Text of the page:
SWIFTHEART: A Level Design Challenge

The Challenge: Swift Movement + Platforming + Light Narrative

Create a brisk Sonic-like level with double jump, leaning heavily on horizontal platforming, but including vertical elements, loops, branches, vistas, and a touch of narrative.

In a week. Play it here.

A screenshot of the video game level Swiftheart; a minimalist rocky and snowy landscape with a graceful bridge.

Even though there’s no falling damage, crossing that arch still makes me sweat.

Development: I started with an entirely empty scene and the song Flim, by Aphex Twin. I’ve thought for a long time that it would make a great level soundtrack and it fit my vision of a minimal, abstract world that is mostly serene but underscored with a driving energy.

The first thing to get right was controls. The running speed and magnitude of jumps would determine the size of the level and influence everything in subtle and non-subtle ways. I had questions to answer. How fast can the character run? How high can it jump and double jump? How far? Does it feel solid and agile?

It took three of my seven days to get this right, time well spent, because if the controls felt solid, that was a good base to build on. I used the Invector 3rd Person controller and modified it a lot – even consulting the creator for how to make it work well at higher speeds than it was designed for. This squared away, the first thing I wanted to understand was just how big the terrain would need to be. I dropped in the song and hit the ground running – literally. If linear, the terrain would be HUGE. So, circling back through areas (loops and branches) was not only going to be important as core element of the design challenge, but necessary to keep the level to a manageable size.

Map Layout: I bounced back and forth between very loose sketches and translations of those sketches onto the flat terrain, settling on a central area with four exits as the heart of the level. Some of the iterations had a more natural setting, canyons and waterfalls, but a central temple area within a mountain cavern and multiple exits really supported the loops and points of interest that I wanted to create.

Narrative: I wanted just enough ‘why’ to hang the narrative on and in from brainstorming on the four exits, the idea of seasons presented itself. A world where magic crystals guard and guide the seasons sprang to life. They’re not at all okay, the crystals.

Level Objective: Find the Spring Crystal and return it to the Temple of Seasons.

The seasons are broken, the Spring Crystal is missing from the Temple of Seasons and Winter cannot end.A screenshot of the video game level Swiftheart; in the foreground the Spring pedestal at the moment the crystal is restored; in the background, the corrupted Summer gate.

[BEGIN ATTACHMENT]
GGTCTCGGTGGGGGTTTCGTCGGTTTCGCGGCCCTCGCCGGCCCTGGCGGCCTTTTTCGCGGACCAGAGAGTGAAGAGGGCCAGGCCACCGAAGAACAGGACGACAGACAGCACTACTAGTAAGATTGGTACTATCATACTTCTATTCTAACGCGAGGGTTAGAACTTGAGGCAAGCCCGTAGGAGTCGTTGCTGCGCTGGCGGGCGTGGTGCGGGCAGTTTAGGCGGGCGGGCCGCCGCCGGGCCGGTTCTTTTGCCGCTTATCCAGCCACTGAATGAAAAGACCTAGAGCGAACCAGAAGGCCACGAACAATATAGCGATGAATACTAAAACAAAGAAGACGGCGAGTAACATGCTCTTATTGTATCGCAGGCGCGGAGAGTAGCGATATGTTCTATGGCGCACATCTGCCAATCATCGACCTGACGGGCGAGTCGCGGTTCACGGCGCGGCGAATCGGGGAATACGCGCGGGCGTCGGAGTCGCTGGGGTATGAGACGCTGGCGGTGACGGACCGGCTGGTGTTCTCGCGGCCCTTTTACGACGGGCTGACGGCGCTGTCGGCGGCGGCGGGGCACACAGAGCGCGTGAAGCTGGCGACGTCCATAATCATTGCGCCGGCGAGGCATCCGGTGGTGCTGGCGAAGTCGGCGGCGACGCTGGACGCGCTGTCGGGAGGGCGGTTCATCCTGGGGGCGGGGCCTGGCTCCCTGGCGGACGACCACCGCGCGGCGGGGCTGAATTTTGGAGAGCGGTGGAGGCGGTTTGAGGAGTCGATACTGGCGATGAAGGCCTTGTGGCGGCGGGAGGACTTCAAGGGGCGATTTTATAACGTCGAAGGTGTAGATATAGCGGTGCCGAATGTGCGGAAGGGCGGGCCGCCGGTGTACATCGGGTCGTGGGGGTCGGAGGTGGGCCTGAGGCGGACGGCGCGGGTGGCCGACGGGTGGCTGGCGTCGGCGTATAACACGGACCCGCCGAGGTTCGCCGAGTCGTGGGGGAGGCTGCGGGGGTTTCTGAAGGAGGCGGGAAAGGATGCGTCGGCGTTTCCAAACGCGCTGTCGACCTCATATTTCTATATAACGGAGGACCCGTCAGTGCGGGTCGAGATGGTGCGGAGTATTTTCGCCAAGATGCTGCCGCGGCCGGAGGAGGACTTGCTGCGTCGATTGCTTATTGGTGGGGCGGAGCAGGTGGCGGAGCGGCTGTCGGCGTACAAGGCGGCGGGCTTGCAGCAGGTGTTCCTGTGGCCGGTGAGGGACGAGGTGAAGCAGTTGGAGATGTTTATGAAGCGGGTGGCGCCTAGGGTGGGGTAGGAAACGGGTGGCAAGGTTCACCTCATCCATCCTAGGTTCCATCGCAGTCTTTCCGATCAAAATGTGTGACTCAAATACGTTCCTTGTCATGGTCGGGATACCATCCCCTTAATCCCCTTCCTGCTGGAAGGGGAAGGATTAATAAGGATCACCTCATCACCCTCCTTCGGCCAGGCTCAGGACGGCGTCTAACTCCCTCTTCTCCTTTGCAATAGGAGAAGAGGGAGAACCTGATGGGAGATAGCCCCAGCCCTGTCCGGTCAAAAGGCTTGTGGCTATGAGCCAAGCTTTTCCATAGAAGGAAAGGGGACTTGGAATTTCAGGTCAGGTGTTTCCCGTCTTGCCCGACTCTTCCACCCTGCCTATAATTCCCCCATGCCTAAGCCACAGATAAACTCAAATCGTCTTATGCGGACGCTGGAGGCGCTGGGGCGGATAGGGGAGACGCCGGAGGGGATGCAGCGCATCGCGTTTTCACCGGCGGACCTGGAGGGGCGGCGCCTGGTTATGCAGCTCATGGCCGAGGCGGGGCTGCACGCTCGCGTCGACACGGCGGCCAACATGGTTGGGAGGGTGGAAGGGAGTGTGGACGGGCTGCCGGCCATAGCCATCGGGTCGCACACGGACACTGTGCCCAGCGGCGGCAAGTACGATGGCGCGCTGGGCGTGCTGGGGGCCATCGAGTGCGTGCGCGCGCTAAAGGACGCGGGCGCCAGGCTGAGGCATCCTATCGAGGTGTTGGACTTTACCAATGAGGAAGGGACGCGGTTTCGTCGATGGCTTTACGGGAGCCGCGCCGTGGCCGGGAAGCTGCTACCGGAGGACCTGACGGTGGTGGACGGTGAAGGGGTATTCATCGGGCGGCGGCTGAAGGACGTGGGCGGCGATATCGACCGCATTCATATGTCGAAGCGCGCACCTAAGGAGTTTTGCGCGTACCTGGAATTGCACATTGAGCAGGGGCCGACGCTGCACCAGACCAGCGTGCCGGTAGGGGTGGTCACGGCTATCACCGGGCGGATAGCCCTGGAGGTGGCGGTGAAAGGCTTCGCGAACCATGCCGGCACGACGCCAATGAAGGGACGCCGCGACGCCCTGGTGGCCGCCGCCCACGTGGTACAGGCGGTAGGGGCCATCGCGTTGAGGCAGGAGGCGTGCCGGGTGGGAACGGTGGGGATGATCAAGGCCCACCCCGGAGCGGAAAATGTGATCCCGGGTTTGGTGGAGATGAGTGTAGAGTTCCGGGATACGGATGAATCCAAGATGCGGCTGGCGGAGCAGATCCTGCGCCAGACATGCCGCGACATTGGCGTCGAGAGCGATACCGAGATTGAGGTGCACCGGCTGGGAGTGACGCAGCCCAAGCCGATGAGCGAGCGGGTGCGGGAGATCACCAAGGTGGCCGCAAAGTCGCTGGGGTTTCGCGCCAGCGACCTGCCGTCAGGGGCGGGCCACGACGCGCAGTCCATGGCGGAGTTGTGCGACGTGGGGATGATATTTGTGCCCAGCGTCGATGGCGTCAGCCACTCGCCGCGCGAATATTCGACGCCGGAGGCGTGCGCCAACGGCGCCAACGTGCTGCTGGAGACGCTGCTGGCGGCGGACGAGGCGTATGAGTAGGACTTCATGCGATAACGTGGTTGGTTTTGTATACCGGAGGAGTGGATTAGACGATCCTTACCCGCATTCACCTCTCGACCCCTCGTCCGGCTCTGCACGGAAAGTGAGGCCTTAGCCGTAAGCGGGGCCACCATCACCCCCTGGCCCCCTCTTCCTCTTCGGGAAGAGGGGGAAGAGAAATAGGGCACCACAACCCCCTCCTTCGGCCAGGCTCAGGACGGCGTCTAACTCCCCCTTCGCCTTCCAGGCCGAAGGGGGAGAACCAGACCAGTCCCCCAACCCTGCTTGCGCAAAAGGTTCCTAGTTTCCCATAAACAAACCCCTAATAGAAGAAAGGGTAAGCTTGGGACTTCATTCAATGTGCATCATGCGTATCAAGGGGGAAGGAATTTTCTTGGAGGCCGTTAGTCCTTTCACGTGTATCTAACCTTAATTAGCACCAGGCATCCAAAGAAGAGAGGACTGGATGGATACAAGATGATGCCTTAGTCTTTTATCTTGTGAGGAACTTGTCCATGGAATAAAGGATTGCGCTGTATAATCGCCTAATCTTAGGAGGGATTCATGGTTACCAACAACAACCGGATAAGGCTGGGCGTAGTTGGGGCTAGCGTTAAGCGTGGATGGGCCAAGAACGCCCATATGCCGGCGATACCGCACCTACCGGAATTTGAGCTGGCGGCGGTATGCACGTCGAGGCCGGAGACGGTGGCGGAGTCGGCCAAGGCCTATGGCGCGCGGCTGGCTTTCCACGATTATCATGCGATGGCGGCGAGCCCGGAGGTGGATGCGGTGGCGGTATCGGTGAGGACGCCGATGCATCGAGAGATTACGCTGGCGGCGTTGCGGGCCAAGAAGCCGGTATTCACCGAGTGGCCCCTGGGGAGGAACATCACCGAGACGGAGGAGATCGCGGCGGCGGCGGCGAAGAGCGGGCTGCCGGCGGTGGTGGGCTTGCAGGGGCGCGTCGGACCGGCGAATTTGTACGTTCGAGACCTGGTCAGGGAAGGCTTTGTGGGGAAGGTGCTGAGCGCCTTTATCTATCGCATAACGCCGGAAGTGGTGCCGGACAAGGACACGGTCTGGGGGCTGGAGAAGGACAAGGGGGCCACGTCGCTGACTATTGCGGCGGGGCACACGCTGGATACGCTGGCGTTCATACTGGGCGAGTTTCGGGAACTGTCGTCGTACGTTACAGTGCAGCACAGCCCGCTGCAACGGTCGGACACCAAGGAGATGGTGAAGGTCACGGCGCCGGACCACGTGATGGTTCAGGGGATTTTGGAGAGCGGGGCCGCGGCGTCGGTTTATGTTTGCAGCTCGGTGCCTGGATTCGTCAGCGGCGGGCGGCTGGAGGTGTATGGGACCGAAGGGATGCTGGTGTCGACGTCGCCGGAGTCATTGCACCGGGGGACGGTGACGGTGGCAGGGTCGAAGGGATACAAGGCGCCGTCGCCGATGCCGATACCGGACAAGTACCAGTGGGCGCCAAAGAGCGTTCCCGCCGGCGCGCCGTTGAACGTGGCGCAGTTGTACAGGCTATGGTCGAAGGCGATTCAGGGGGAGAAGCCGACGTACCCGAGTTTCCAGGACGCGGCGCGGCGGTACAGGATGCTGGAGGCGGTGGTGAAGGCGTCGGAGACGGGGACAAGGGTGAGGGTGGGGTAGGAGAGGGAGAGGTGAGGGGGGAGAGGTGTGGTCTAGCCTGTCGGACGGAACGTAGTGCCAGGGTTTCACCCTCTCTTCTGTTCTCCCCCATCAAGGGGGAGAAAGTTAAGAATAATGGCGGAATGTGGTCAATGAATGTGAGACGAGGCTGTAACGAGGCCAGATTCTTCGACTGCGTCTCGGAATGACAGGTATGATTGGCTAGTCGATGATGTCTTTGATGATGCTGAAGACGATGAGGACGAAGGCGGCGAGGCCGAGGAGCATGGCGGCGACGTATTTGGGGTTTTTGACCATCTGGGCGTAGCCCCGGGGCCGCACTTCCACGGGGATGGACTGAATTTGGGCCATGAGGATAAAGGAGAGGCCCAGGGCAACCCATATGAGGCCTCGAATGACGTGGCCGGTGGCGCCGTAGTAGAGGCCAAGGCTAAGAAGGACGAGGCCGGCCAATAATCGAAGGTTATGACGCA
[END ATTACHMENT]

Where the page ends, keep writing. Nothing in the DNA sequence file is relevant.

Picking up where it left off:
The moment the Spring crystal is returned (corrupt Summer gate in the background)

Only the Winter Crystal is intact and in place. The Summer Crystal has been corrupted and its Door so messed up I didn’t even need to build that section of the world! Bonus. The Spring Crystal is just missing, its Door inoperable. And the Fall Crystal is shattered and missing, but one tiny shard of the Fall Crystal remains in place, rendering the Fall Door operable. With the other seasons out of balance, Winter rules the land and ice and snow cover everything.

More Development: It took another two to three days to get the world built and the gameplay implemented. I wrote or repurposed all the scripts for all the doors, elevators, hazards, collection, and crystal behaviors.

The player could go and collect the Spring Crystal which would follow at a distance. Additionally, hidden around the map are 6 Fall Crystals which the player can collect. If the Fall Crystal shards are all collected and brought back to the Fall area of the temple, the tumbled columns and broken ledge get fixed. Returning the Spring Crystal to its place sets of a shockwave effect of Spring that opens the Spring temple doors and spreads Spring through the land.

I am particularly proud of the ‘terrain system’ that I devised (screenshot below) that allowed me to quickly build and carve out semi-organic block-based areas linked by bridges and platforms.

A screenshot of the video game level Swiftheart's terrain system; the screenshot shows a 10x10 monolith with a 9x9 monolith nested inside it; there is a picture of what sorts of series of nested grids and then a shot of the

The modularity made it easy to ensure that anything I carved out would be navigable. It did have a not fun side effect of confusing the collision system which resulted in falling through the terrain sometimes. Not a final implementation of the terrain to be sure.

Assets: I downloaded a pack of trees, a skybox, and a character controller from the Unity Store. The controller is very sophisticated and not at all meant to go this fast – I would like it to be faster to really get that Sonic vibe, but any faster and Terrible Things begin to happen.

The Invector controller also came with some other assets, moving platforms, and particles that were handy. The creator of the Invector controller also helped me hone in on good settings for high speed.

Last, and certainly not least, my sweetie, Kevin, very kindly created temp sound effects and VO for which I am very grateful.

Trivia: The final size of the world including length and shape of the track was determined by running at full sprint for the duration of the song ‘Flim’ by Aphex Twin from start to finish – knowing that a player would be unlikely to every get through the level at that speed.

Author: Karen M

Game designer and instructor.

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